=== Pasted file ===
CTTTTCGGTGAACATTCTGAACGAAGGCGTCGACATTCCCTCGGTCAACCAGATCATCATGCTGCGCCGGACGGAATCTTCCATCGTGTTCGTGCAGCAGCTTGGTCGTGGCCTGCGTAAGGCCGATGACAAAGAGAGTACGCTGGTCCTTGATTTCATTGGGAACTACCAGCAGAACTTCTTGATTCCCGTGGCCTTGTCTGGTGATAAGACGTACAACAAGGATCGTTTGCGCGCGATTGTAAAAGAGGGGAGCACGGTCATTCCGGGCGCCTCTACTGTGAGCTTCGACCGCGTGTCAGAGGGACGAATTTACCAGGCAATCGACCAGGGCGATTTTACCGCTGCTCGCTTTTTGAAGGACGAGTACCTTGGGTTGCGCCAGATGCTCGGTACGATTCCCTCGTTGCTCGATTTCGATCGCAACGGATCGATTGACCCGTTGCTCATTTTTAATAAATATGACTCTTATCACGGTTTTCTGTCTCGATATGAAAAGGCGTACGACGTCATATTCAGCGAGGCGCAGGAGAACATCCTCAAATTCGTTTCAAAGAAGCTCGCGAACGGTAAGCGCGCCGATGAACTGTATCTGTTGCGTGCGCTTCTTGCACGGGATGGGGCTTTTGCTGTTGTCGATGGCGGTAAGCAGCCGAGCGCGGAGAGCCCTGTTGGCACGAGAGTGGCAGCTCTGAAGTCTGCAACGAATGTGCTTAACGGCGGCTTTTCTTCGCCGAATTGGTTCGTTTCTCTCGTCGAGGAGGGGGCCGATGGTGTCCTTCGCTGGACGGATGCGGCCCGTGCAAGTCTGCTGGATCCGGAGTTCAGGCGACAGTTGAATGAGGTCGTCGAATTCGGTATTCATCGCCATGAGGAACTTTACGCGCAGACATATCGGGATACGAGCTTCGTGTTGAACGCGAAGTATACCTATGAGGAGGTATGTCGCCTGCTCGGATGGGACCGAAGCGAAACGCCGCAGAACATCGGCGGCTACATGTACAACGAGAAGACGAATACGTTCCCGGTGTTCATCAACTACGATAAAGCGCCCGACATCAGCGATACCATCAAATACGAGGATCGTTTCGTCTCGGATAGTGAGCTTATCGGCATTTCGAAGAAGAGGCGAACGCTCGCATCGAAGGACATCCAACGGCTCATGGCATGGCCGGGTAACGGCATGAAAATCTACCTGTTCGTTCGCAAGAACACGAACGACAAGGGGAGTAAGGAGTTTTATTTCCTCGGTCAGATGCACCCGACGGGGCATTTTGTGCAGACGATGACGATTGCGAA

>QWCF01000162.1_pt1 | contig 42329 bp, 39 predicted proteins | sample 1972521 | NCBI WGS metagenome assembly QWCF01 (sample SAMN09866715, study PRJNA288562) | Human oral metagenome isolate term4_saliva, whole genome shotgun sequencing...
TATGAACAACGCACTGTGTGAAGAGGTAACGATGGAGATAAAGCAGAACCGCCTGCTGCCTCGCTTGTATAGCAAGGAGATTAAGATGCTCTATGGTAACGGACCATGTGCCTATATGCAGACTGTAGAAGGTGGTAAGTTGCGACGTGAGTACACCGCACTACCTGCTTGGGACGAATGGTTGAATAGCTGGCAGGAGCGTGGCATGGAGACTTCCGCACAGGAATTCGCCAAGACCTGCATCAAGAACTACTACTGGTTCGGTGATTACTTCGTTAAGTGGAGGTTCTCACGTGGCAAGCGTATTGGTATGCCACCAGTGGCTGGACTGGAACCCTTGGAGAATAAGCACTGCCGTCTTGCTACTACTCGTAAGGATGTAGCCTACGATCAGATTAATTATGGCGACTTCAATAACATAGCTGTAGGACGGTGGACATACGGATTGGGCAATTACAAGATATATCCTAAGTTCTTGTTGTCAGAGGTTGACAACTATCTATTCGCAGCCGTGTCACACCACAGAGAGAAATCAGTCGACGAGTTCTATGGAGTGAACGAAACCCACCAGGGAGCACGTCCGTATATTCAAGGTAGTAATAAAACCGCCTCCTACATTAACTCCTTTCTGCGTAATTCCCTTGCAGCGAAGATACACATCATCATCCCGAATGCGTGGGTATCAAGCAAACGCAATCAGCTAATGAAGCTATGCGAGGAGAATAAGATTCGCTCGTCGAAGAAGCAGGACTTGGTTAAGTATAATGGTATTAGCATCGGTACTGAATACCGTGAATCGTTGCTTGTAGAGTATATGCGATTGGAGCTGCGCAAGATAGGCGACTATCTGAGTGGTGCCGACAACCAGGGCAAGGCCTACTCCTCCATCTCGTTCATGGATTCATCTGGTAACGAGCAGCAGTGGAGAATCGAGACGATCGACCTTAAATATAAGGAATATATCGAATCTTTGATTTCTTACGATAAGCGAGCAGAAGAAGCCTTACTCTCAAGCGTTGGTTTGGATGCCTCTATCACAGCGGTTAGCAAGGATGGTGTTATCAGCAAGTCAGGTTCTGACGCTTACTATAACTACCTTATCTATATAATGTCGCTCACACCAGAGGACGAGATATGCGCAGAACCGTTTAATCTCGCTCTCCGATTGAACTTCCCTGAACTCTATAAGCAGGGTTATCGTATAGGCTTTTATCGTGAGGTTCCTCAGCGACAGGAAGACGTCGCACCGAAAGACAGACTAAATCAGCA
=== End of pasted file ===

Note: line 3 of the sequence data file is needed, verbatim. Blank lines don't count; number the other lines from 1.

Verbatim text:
TATGAACAACGCACTGTGTGAAGAGGTAACGATGGAGATAAAGCAGAACCGCCTGCTGCCTCGCTTGTATAGCAAGGAGATTAAGATGCTCTATGGTAACGGACCATGTGCCTATATGCAGACTGTAGAAGGTGGTAAGTTGCGACGTGAGTACACCGCACTACCTGCTTGGGACGAATGGTTGAATAGCTGGCAGGAGCGTGGCATGGAGACTTCCGCACAGGAATTCGCCAAGACCTGCATCAAGAACTACTACTGGTTCGGTGATTACTTCGTTAAGTGGAGGTTCTCACGTGGCAAGCGTATTGGTATGCCACCAGTGGCTGGACTGGAACCCTTGGAGAATAAGCACTGCCGTCTTGCTACTACTCGTAAGGATGTAGCCTACGATCAGATTAATTATGGCGACTTCAATAACATAGCTGTAGGACGGTGGACATACGGATTGGGCAATTACAAGATATATCCTAAGTTCTTGTTGTCAGAGGTTGACAACTATCTATTCGCAGCCGTGTCACACCACAGAGAGAAATCAGTCGACGAGTTCTATGGAGTGAACGAAACCCACCAGGGAGCACGTCCGTATATTCAAGGTAGTAATAAAACCGCCTCCTACATTAACTCCTTTCTGCGTAATTCCCTTGCAGCGAAGATACACATCATCATCCCGAATGCGTGGGTATCAAGCAAACGCAATCAGCTAATGAAGCTATGCGAGGAGAATAAGATTCGCTCGTCGAAGAAGCAGGACTTGGTTAAGTATAATGGTATTAGCATCGGTACTGAATACCGTGAATCGTTGCTTGTAGAGTATATGCGATTGGAGCTGCGCAAGATAGGCGACTATCTGAGTGGTGCCGACAACCAGGGCAAGGCCTACTCCTCCATCTCGTTCATGGATTCATCTGGTAACGAGCAGCAGTGGAGAATCGAGACGATCGACCTTAAATATAAGGAATATATCGAATCTTTGATTTCTTACGATAAGCGAGCAGAAGAAGCCTTACTCTCAAGCGTTGGTTTGGATGCCTCTATCACAGCGGTTAGCAAGGATGGTGTTATCAGCAAGTCAGGTTCTGACGCTTACTATAACTACCTTATCTATATAATGTCGCTCACACCAGAGGACGAGATATGCGCAGAACCGTTTAATCTCGCTCTCCGATTGAACTTCCCTGAACTCTATAAGCAGGGTTATCGTATAGGCTTTTATCGTGAGGTTCCTCAGCGACAGGAAGACGTCGCACCGAAAGACAGACTAAATCAGCA